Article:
Early History of Polk County, Georgia

Multi Part Series From the 1875 and 1876 Cedartown Standard Newspaper

April 8, 1876

Transcribed by Frances Shiflett Hicks
. We owe her a big thanks for her efforts.



Early History of Polk County

Mr. Editor"--I have just been thinking that a history of Cedartown for the last thirty-five years, though imperfect, might be of interest to some of your readers.
     In the year 1841 I became acquainted with Cedartown, at which time it had but little except the name.  At that time the whole of what is now Cedartown, north of the Baptist church was owned by the late Asa Prior, and if I mistake not Mr. Prior was the only citizen.  He owned two dwellings, the one now occupied by Dr. Borders, and the other stood on or near the spot now occupied by Dr. Branch's residence.
    There was an old store house about where Mr. Featherston's stable now stands.  This house was vacant until the latter part of that year (1841), or some time the next year, when Mr. R.S. Simmoons put up a stock of goods in it.  At that time there was no railroad nearer that Madison, Ga., and consequently goods were very high.  Calico sold as high as forty cents per yard.  Factory thread $1 75 to $2 50 per bunch, according to No.  Salt $2 50 per bushel of 50 lbs.  But at that time bread and meat were plentiful and cheap.. Corn 15 to 20 cents per bushel; beef 1 1/2 to 3 cents per pound; pork 2 1/2 to 5 cents, often on time.
    Money was plentiful for a back-woods country; but at the same time some of it was very much depreciated.  A good deal of "City Council" and "Railroad" money afloat that was "below par," but was taken for goods by Mr. S. at par.
    The 5 and 10 cent piecesf were then being introduced, and were taken for goods at 6 1/4 and 12 1/2 cents, there being a good deal of money of these denomiuations in use and current at that time.
    We then had a horse mail from Van Wert, I think, to Cave Spring and back, once a week.  Postage in Cherokee Georgia, at that time, was very high, compared to present rates.  I have known as high as 43 3/4 cents paid for a single letter.  Mr. Simmons was post-master while he remained here.  I think he ledt here some time in the year 1844 and went to Cave Spring.  Mr. B. F.  Bigalow was the next merchant, who came the same year that Mr. S. left.  He remained (a part of the time Bigelow & Weaver) the sole merechant for perhaps eight or ten years.  In fact but few others tried it and all of tyhem short.
    I have heard that prior to the time of the commencement of this history, Mr. L. H. Walthall sold goods here, but of the particular kind, or of the prices, I have never been informed.  Perhaps he can tell, as he is still here.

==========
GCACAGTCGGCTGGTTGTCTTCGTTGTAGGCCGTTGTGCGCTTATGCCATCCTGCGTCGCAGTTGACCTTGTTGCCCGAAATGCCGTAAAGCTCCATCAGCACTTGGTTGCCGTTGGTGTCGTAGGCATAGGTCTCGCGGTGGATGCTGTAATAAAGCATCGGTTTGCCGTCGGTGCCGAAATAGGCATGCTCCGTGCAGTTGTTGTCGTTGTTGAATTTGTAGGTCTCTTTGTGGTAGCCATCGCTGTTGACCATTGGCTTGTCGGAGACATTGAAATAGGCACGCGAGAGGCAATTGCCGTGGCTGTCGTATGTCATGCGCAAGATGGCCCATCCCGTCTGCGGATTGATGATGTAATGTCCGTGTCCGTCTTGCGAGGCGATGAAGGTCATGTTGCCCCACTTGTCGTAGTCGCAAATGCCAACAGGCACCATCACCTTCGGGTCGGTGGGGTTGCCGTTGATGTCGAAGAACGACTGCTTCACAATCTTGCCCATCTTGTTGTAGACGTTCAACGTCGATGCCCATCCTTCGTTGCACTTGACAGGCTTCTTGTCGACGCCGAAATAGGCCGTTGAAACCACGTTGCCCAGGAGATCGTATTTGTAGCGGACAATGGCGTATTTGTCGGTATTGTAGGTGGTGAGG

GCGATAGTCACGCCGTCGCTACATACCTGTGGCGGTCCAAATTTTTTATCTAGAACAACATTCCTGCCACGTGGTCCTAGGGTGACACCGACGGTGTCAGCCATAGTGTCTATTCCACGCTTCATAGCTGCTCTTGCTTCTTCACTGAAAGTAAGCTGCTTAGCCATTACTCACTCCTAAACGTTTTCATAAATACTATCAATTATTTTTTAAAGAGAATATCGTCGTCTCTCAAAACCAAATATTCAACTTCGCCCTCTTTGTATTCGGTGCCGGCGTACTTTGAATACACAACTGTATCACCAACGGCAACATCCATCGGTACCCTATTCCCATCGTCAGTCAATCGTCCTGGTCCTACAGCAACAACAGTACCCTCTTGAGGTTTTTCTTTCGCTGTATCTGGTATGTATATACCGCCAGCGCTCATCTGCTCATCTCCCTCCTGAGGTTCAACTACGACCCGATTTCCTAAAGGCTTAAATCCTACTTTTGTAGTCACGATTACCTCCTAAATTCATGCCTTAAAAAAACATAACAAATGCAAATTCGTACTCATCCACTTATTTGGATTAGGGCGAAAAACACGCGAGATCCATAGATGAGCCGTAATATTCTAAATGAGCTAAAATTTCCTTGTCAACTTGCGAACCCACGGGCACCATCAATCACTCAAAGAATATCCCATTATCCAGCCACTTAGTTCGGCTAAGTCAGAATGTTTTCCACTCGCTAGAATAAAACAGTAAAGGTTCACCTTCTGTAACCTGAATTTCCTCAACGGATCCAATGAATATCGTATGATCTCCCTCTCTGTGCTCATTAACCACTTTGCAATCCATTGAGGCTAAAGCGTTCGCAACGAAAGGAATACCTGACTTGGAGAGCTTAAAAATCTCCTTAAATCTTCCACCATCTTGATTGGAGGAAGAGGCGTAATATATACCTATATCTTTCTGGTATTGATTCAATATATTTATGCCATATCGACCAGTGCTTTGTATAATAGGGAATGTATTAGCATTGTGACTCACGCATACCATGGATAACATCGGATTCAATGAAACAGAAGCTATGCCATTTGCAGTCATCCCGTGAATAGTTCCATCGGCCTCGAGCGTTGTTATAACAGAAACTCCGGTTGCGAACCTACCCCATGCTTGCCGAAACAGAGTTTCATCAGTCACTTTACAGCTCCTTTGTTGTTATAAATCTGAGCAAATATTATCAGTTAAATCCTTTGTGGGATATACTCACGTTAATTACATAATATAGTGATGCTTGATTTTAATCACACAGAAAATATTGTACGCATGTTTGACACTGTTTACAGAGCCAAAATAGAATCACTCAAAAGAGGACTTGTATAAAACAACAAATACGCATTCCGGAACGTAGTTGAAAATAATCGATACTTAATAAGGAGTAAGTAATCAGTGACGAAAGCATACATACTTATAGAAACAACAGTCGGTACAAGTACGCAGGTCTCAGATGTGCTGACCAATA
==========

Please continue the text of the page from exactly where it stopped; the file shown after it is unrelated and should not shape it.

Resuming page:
In the year 1842 a school was commenced in the "old Academy," as it is still known, by Col. B.T. Mosely, from Penfield, Ga.  Mr. Mosely taught in succession.  After which he taught near Mr. William Peek's for several years,  This school was patronized by all the surrounding citizens who had children.  Many young men came from other counties.  Several followed Mr. M. for Green county, in order to avail themselves of his superior abilities as a teacher.  Mr. Mosely was not a fast man, but he had the reputation of  being a thorough teacher.  He began with Webster's spelling book, and although he taught all the branches of an English education and the classics thoroughly, he did not neglect to teach the Spelling-book thoroughly, also.
    In 1842, and for several years after, there was but one church house, and bur one organized church (Baptist) that I remember in the whole valley.  The "old Academy" was the church then, and I think Rev. John Ho;mes, or Hampton Whatley, was the pastor in charge.  Cedartown then had no physician, except E. H. Richardson, Sr., who lived then where he does now.
    Then there was no lawyer, except John T. Colquitt, who though modest and unassuming, did sometime practice in the lower courts.
    About 1852 or '63 Polk county was made from Floyd, Paulding and Carroll and Cedartown became the county cite.  Since that time the populantin has gradually increased.  The town now has nine (Cherokee Iron Company's store not excluded) dry goods stores, four family groceries, two Drug stores, and one book stor, and in these stores are from one to five mail persons.  There are eight practicing physicians, and nine lawyers, with offices in town.  Two of the doctors and two of the lawyers are natives of the valley.  There are at present three churches for whites, and two for blacks.
    Before the was there were no colored churches, but the whites and blacks occupied the same house, and each church counted its white and colored members, but since the black  have been made "free and equal" they are not admitted in the white churches.
    A few of the citizens of thirty-five years ago, are still in the valley.  Some have gone to the far West, and they longed for the flesh pots of Cedar Valley.  Some have gone to the bourne from whence no traveler returnes.

Faithfully transcribed as printed on Aug 28 2005 . Frances Shiflett Hicks

This page was last modified: Sunday, 18-Sept-2005

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